Listening to children and parents
In December 2016 the book appeared based on the November 2014 International Conference in Leiden on the United Nations Convention of the Rights of the Child. See for the table of content of this impressive large scale project, http://www.brill.com/products/book/united-nations-convention-rights-child Based on a presentation at the conference I wrote chapter 42 on untangling high conflict divorce by listening to children and parents, the abstract is added here:
Divorce is a common and complex phenomenon with high social impact, especially when it involves pervasive conflict. This chapter discusses an analytic content-based framework for gaining an in-depth understanding of divorce. It considers seven interrelated dimensions: time, conflict, relationships, violence, systems, cooperation and communication. Each dimension can be further related to the exacerbating factors of addiction and psychiatric illness. This analytical method points the way to de-escalating domestic conflict and sometimes intimate violence after divorce by listening to and properly interpreting the voices of children and parents. Partner violence and controlling behaviour before, during and after divorce can arise from the struggle of one partner to attack and diminish the other, or by both partners contending for power as the family breaks up. The resulting conflict can disrupt the parental partnership in ways that traumatise them and interfere with their children’s right to grow up in safe surroundings, nurtured and guided by both parents. Social professionals who respond effectively are able to look beyond stereotypes to sense the unique and subtle patterns underlying the intense and persistent discord characteristic of high-conflict divorce. Only when the particular aspects of those patterns are understood and properly addressed can (co-) parenting be restored to assure the children of post-divorce safety.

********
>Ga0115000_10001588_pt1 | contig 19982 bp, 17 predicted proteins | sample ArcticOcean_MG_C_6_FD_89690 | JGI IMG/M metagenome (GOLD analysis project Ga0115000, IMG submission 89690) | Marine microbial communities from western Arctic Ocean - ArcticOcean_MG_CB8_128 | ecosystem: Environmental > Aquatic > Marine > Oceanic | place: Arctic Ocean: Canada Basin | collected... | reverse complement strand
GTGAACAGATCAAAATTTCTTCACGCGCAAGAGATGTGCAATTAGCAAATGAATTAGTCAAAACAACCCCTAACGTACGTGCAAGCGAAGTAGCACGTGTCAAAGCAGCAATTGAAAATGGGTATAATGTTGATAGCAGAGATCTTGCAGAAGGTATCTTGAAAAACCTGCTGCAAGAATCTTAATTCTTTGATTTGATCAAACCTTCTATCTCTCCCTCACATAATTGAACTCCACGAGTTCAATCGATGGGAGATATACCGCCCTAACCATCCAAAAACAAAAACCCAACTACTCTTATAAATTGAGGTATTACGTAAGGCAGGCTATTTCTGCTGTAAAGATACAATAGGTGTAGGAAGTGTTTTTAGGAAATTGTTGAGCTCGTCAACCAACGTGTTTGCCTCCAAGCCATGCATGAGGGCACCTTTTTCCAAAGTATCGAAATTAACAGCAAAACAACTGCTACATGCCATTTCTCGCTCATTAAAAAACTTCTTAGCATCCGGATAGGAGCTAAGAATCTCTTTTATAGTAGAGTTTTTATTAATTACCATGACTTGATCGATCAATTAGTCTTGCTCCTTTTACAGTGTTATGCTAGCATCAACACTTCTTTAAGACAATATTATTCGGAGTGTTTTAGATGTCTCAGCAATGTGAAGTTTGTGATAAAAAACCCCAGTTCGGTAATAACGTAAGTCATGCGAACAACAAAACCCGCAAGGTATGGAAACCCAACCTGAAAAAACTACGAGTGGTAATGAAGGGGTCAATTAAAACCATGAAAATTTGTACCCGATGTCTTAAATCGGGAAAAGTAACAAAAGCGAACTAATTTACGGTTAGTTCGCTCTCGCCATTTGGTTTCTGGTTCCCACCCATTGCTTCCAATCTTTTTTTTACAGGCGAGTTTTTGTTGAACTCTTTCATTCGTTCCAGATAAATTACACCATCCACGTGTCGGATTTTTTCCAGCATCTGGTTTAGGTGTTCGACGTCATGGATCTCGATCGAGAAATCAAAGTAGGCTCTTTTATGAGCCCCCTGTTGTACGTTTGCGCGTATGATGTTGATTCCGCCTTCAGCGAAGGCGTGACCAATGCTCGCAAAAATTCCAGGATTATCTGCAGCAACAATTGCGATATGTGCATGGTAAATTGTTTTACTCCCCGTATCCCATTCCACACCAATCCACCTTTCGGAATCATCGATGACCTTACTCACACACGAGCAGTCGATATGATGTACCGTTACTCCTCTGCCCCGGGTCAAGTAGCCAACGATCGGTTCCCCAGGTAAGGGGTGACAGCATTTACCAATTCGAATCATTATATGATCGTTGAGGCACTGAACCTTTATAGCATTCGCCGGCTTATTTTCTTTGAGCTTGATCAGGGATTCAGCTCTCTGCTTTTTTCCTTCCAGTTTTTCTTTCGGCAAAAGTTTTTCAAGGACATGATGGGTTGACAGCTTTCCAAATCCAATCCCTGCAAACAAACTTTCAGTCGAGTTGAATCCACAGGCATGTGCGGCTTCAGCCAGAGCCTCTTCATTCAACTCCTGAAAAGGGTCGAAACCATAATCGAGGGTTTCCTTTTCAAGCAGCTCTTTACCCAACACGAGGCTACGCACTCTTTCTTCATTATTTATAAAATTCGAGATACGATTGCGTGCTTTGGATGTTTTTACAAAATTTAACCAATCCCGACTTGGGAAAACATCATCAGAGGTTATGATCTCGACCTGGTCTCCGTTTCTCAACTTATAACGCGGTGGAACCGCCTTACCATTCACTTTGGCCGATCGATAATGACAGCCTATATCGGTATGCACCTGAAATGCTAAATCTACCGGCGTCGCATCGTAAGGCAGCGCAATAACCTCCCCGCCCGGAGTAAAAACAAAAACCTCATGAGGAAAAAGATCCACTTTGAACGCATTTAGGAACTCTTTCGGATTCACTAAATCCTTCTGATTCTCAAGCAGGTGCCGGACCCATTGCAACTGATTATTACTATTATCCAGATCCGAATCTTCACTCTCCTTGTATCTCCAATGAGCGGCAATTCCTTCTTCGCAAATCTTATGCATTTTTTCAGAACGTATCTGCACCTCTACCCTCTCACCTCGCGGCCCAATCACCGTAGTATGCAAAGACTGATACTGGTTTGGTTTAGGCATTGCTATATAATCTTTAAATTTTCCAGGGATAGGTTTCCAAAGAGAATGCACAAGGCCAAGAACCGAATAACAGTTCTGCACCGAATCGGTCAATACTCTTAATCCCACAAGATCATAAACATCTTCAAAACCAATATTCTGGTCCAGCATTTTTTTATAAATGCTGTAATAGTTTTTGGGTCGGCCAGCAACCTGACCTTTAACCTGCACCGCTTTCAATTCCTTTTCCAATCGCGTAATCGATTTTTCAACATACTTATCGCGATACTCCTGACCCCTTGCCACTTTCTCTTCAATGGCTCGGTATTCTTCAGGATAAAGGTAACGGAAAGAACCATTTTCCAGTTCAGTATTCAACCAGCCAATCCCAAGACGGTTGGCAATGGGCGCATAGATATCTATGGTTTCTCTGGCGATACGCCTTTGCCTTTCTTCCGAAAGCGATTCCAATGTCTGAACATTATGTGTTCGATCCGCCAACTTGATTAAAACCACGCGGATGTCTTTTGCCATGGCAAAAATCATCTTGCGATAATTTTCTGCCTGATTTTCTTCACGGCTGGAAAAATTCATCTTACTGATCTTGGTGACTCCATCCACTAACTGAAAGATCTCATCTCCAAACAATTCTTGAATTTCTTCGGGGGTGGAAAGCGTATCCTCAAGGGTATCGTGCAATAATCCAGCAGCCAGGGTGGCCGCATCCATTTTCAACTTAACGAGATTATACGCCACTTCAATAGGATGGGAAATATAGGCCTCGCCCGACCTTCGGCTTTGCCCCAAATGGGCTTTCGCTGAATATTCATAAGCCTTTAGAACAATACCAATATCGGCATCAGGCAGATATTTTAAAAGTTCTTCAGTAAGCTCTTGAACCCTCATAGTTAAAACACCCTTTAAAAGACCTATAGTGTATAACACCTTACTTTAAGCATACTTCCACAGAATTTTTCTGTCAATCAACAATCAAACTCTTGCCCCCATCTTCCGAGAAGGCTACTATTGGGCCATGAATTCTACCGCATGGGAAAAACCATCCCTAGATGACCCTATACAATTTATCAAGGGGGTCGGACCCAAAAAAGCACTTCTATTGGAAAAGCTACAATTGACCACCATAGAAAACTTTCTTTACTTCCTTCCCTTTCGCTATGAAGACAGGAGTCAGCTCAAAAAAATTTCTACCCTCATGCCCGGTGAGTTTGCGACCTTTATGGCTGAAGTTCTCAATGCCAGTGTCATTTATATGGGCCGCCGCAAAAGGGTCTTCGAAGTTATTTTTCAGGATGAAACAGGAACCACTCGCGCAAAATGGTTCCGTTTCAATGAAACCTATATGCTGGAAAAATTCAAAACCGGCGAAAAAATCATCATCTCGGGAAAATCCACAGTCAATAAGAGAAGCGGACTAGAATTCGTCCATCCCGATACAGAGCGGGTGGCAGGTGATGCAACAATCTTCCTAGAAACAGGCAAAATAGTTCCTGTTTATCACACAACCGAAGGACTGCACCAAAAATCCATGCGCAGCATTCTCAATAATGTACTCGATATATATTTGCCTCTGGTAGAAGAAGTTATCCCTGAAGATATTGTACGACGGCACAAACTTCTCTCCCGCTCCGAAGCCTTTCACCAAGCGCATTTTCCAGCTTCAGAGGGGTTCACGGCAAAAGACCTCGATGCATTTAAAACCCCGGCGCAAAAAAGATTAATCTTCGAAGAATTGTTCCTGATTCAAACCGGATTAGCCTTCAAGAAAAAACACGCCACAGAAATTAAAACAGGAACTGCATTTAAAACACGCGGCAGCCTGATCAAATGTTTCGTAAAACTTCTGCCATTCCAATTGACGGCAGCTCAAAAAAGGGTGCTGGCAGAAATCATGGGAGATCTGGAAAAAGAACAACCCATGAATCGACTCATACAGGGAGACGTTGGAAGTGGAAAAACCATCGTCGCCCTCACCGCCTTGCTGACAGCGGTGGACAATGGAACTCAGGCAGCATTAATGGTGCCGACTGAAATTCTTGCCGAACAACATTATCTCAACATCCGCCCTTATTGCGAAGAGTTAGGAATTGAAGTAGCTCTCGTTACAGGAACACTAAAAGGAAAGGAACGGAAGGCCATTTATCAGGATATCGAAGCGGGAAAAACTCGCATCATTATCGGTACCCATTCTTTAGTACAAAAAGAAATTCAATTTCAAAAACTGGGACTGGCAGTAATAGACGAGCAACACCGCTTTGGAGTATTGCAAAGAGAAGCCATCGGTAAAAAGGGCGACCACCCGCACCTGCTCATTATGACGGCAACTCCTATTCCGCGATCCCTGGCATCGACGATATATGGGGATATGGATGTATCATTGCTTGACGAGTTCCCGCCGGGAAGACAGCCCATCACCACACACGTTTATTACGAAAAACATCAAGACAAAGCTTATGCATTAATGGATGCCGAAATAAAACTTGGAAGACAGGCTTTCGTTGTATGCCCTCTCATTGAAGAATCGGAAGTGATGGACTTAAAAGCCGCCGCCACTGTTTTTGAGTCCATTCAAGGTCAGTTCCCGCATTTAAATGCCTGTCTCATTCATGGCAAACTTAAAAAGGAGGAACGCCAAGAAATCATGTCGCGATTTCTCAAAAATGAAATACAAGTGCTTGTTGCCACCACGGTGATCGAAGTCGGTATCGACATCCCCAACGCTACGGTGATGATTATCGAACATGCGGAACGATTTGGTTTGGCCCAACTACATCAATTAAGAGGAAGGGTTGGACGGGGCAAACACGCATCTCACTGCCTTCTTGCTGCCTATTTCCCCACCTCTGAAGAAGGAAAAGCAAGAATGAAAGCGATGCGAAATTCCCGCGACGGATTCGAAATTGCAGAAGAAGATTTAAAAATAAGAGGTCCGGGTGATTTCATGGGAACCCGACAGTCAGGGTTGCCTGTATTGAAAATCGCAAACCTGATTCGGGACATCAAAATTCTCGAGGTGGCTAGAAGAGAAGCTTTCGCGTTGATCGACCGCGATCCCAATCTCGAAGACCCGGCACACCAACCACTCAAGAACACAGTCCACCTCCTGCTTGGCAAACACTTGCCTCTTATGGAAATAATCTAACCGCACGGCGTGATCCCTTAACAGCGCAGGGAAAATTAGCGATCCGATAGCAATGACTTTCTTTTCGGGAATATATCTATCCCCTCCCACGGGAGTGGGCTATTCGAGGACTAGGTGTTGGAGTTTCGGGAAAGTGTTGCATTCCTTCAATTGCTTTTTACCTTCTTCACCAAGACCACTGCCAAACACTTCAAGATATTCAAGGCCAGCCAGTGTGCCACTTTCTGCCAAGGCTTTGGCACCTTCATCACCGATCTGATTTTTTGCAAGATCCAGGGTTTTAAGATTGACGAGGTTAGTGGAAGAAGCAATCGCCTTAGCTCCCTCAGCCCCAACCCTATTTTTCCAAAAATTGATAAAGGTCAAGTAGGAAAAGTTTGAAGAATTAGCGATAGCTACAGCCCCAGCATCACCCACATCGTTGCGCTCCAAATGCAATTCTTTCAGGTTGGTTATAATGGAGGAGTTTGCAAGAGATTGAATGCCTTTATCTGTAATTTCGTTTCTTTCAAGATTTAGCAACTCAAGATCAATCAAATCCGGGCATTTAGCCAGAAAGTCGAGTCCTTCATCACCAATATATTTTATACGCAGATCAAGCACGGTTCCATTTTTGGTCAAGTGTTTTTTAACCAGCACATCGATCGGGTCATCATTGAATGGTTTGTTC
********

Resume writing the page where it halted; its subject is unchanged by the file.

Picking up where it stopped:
A copy can be received on request.
Gendersensitivity in Domestic Violence Research
In 2016, the Dutch Ministry of Security and Justice Scientific Research and
Documentation Centre (WODC) will be repeating the prevalence study into
domestic violence, which was last conducted in 2010. The WODC is also
aiming to improve the study. Gender sensitivity is one of the points on which
improvement possibilities are being examined. Between end January and end
April 2016, Regioplan and Bureau Dijkstra, conducted research with the aim of
providing WODC with substantiated advice regarding this. This summary contains
the results of this study.
Complex divorce and disrupted family relationships
I wrote a blog on my visit and presentation at the European Network on Gender and Violence in June in Istanbul
See Sietske Dijkstra’s Dutch website for a complete list of her publications
A Multisciplinaire Centre for Child Abuse opened in the Netherlands in November 2015. Read here my blog about the opening and the afternoon symposium.
Recent:Post-divorce parenting and fatal violence. Separate worlds and tense relations
In Social Work now (March, 2015) Dijkstra & Verhoeven published their article on the Zeister case of the two brother Julian and Ruben who were killed by their fater. Their parents had been wapped up in a high conflict divorce. See the article at page 13-19 in social-work-now-mach-r2015